Announcing the publication of ‘The Making of SWALLOW & AMAZONS’

The Making of SWALLOWS & AMAZONS

The long-awaited paperback published by Classic TV Press

Sophie Neville at home with the S&A flags

Sophie Neville who played Titty Walker

Swallows & Amazons flags for book

‘Forty years after she enchanted film-goers as Titty in Swallows and Amazons, Sophie Neville has found a new audience… telling the behind-the-scenes secrets of the film of Arthur Ransome’s classic novel.’ The Daily Mail  The Making of  Swallows & Amazons ‘…is based on diaries, letters and old photographs which Sophie has turned into a heart-warming account of making the movie, which starred Virginia McKenna and Ronald Fraser.’

The Telegraph ~ Culture:  ‘Set in the Lake District in 1929, the film follows four young adventurers who sail a dinghy around Lake Coniston, cook for themselves over campfires and sleep in makeshift campsites.’

‘…The occasional chaos and terrible weather during filming contributed to the eventual popularity of the extraordinary and very much loved film.’ The Times

‘The film Swallows & Amazons is 40 years old, but thanks to its careful period evocation, its respect for Arthur Ransome’s original book and the performances of its child actors, it’s become a timeless classic. One of those children was Sophie Neville, who played Titty, and who kept a diary during the filming. That diary, with her adult recollections, is this book. It’s a fascinating insight into filming on location in the Lake District… Classic Boat

Sophie Suzanna and Sten

‘… The result is compulsive reading as she recalls that cold wet summer, while the camera crew wrapped up warm and she shivered in her skimpy dress as Able Seaman Titty Walker. Sophie brings to life all the many memorable characters who worked on the film and in particular the other children, the Director Claude Whatham who developed a great relationship with his young cast and the stars Virginia McKenna and Ronald Fraser. Nor are the other young actors forgotten for there are diary contributions from Suzanna Hamilton who played Susan, Stephen Grendon who played the Boy Roger and Kit Seymour who played Nancy Blackett. The text is supported by numerous illustrations showing life on and off the set.’ Roger Wardale, author of Arthur Ransome: Master Storyteller and other books

‘You don’t need to be a Swallows & Amazons fan to enjoy this book – it’s universal!’ Winifred Wilson, Librarian of The Arthur Ransome Society

‘This was a most unusual and interesting book. I picked it up expecting to browse through it, and found myself so drawn in to Sophie Neville’s detailed, amusing and insightful description of film making in the 1970’s that I was unable to put her book down. As Arthur Ransome fans, my family and I have always loved the film, and felt that Sophie Neville was ‘just right’ as Titty. What fun it has been to be introduced to the young twelve year old Sophie with her intelligent awareness of the challenges facing the production crew while she shivered in her cotton dresses. The many photographs and illustrations contribute richly to bringing the 1970s setting to life. Sophie recorded her experiences beautifully, and in so doing, added one more valuable book to the cultural heritage of all Arthur Ransome fans.’ Juliet Calcott, English teacher, South Africa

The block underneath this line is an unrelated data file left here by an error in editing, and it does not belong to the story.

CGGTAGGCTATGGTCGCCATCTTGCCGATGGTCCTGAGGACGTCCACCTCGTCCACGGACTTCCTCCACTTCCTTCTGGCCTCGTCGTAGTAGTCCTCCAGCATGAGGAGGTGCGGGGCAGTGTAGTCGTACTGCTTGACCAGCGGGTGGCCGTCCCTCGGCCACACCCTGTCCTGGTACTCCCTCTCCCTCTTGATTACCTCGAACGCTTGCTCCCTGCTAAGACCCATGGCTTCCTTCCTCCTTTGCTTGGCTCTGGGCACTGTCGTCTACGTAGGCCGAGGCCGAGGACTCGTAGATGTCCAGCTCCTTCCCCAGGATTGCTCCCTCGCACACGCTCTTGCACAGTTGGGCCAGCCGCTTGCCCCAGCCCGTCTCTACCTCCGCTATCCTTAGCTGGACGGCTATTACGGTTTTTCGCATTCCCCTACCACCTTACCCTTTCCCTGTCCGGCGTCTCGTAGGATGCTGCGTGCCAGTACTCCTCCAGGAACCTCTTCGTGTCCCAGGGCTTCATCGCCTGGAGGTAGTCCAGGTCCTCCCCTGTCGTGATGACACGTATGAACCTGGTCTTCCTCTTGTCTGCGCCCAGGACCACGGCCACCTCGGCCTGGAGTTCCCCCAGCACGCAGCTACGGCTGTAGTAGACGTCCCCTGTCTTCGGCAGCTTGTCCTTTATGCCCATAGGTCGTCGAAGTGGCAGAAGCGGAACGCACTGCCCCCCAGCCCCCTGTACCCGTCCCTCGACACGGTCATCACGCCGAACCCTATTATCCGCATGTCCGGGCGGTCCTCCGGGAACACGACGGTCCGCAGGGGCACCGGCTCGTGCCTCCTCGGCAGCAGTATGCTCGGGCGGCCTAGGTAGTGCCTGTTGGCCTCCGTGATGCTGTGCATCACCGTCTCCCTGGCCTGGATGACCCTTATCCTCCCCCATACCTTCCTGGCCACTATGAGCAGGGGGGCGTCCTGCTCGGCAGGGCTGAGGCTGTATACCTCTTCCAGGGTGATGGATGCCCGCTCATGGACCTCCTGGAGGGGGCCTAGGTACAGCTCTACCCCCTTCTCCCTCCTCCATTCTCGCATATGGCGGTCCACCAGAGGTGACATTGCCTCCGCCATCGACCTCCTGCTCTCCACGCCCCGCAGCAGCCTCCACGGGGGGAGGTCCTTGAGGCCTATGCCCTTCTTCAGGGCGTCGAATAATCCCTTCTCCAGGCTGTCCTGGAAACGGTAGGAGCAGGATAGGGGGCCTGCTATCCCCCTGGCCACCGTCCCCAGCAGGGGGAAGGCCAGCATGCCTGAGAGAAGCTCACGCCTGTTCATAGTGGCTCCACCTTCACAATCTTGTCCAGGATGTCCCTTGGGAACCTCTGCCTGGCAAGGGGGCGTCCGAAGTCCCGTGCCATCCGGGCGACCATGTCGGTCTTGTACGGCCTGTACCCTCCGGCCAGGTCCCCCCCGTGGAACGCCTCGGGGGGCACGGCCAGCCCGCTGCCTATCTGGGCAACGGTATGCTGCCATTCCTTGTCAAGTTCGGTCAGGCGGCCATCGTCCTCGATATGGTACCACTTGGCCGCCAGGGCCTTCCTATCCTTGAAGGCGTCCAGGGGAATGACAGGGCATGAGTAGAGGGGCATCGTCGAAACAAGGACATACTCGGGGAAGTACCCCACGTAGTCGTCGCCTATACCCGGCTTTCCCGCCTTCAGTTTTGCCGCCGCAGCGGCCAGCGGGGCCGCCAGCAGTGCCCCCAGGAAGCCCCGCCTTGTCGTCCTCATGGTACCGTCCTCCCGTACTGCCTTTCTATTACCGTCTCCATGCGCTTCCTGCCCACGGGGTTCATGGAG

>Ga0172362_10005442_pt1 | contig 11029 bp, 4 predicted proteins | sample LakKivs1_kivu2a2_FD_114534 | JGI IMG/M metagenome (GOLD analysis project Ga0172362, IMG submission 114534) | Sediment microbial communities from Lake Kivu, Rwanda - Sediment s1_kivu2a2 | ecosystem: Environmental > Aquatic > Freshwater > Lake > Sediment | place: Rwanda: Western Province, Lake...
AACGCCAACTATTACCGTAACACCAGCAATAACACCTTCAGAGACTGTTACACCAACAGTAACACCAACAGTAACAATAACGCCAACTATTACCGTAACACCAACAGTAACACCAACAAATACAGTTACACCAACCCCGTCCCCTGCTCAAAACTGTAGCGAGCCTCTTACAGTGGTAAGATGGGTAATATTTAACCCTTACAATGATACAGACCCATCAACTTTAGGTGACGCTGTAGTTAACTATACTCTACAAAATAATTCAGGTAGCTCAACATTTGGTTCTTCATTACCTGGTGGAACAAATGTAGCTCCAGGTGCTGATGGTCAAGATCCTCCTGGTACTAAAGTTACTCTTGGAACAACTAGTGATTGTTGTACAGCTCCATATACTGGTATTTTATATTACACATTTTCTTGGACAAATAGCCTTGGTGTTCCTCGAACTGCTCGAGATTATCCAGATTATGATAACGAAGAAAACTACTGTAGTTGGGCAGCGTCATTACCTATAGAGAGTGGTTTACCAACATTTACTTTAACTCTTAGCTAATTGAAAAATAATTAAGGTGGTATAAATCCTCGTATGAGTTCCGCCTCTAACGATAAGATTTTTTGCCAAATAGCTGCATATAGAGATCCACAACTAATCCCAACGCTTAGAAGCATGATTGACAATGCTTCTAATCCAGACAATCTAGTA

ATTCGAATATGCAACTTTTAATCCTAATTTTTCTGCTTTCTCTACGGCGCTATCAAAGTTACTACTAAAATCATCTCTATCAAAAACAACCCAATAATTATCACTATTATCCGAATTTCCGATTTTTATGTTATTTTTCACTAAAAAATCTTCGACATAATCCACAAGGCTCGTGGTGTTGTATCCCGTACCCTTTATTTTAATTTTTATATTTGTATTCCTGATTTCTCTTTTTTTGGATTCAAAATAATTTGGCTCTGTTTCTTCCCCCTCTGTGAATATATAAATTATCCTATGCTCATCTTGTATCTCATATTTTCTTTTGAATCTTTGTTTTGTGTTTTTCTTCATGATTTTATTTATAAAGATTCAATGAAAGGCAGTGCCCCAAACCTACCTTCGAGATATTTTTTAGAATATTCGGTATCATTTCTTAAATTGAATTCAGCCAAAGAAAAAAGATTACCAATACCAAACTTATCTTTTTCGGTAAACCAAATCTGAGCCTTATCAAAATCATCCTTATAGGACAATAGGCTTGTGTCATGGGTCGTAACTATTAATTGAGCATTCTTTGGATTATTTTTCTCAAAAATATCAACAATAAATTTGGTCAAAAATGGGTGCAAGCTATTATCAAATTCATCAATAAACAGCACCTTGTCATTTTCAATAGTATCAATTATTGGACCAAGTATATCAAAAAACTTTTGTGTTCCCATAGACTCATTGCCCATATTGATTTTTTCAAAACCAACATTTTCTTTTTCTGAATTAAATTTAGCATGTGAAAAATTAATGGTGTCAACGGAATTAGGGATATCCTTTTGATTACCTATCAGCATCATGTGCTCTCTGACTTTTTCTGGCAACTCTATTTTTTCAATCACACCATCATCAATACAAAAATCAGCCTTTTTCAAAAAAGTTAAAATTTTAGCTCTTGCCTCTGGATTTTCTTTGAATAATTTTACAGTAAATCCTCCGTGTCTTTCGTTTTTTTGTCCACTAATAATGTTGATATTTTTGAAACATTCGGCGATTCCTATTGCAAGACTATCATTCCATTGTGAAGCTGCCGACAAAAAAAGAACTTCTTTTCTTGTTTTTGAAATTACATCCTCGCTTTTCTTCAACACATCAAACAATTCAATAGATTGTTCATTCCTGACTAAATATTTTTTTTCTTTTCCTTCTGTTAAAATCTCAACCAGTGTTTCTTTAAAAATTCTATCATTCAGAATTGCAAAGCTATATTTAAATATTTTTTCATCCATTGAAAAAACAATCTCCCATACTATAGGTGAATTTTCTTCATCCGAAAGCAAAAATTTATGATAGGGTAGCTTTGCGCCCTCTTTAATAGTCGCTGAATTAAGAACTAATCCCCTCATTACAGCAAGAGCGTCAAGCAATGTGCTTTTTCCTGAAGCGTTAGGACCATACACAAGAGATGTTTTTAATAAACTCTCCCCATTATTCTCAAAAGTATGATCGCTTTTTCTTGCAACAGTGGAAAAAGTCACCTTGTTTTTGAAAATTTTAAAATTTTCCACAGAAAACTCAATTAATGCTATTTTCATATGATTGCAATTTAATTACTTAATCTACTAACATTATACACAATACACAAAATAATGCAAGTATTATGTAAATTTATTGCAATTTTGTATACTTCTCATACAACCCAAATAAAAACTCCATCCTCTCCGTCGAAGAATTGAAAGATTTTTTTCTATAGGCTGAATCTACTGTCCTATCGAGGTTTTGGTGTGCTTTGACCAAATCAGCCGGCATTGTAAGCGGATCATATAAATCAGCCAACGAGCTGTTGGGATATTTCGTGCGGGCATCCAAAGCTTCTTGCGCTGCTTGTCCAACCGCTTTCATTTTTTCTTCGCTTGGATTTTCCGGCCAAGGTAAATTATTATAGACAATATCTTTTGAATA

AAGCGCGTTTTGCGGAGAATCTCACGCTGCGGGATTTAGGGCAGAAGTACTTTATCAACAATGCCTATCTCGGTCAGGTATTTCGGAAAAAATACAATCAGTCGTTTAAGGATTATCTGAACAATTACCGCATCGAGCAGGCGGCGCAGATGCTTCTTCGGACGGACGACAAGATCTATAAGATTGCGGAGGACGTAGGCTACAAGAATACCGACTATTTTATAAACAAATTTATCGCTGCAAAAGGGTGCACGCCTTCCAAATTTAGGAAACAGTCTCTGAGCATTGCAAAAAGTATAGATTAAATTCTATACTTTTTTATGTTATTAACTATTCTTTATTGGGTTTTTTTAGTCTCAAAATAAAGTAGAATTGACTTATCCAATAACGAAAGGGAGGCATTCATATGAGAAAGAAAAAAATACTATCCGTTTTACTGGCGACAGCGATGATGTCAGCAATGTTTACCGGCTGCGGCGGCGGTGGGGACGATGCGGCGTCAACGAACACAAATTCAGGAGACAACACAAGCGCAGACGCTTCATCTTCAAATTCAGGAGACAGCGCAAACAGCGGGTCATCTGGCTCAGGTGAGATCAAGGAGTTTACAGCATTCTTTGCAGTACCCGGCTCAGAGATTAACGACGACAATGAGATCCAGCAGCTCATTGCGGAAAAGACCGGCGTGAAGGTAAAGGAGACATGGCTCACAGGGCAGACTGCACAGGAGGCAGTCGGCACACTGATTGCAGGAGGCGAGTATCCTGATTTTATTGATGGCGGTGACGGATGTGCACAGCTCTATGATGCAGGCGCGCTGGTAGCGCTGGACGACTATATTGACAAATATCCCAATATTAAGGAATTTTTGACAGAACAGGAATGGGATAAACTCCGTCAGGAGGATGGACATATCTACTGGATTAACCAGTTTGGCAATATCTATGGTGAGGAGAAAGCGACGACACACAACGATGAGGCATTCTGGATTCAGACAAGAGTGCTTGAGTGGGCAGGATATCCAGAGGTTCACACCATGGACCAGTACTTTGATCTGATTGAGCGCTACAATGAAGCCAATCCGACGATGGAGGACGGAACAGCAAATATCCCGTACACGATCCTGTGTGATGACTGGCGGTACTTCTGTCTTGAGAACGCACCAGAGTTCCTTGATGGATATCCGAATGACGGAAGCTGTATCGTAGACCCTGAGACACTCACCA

Lots of photos throughout the book bring the scenes to life – a delightful read.’ Celia Lewis author of An Illustrated Country Year

Mark Forrest Evening Show

Sophie Neville has been chatting to Mark Forrest on The Evening Show.

Please see her post on the Funnily Enough, the website  or click on his image above and slide the cursor to 02:14:20

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The cutting room floor

Members of the Arthur Ransome Group have recently raised questions about what ‘fell onto the cutting room floor’ after we shot the movie ‘Swallows & Amazons’ in the English Lake District in 1973.

‘I have always had the feeling that the Amazon’s role in the 1974 film was very much secondary to the Swallows.’ Stephen O’Brien posted.  ‘This was probably down to much of the Amazon’s footage ending up on the cutting room floor. What do you think?’

The answer is that there were few scenes excluded from the film.

BW Virginia McKenna and Sophie Neville

Virginia McKenna as Mrs Walker with Sophie Neville as Titty

One featured Virginia McKenna and Mrs Battys clock, which can still be found at Bank Ground Farm, our location used for Holly Howe. It was shot on the second morning and I fear that our director Claude Whatham might have taken it out because my own performance was rather stilted. I had quite a bit to say, most of which was really rather bizarre:

15th May deatil of outtake
The pages of my diary written on 15th May 1973

15th May detail  page two

The only other scene from Swallows & Amazons that I know was excluded was when the Swallows lay patterans on their way to visit the charcoal burners. The location was in a beautiful spot up above Derwentwater, the dialogue was straight from Arthur Ransome’s book and our performances would have been fluent by the time we shot the sequence. BW The Swallows make Patterans

 Suzanna Hamilton, Sten Grendon, Sophie Neville and Simon West as the Swallows

I can only expect that when the movie came in over-length these scenes were cut as the action was not exciting and had no influence on the plot.

In the original script the Amazons do not really appear until page 41 – which would equate to nearly half-way into the the film. I thought that there might have been one or two shots of the Amazons sailing that were never used, because there was  a day spent filming on Derwentwater when Kit and Lesley who played Nancy and Peggy weren’t feeling very well but I’ve checked the script and nothing that they said was excluded. Not one word. Perhaps David Wood who dramatised the book could somehow have increased the Amazons’ parts. However, as Janet Means points out: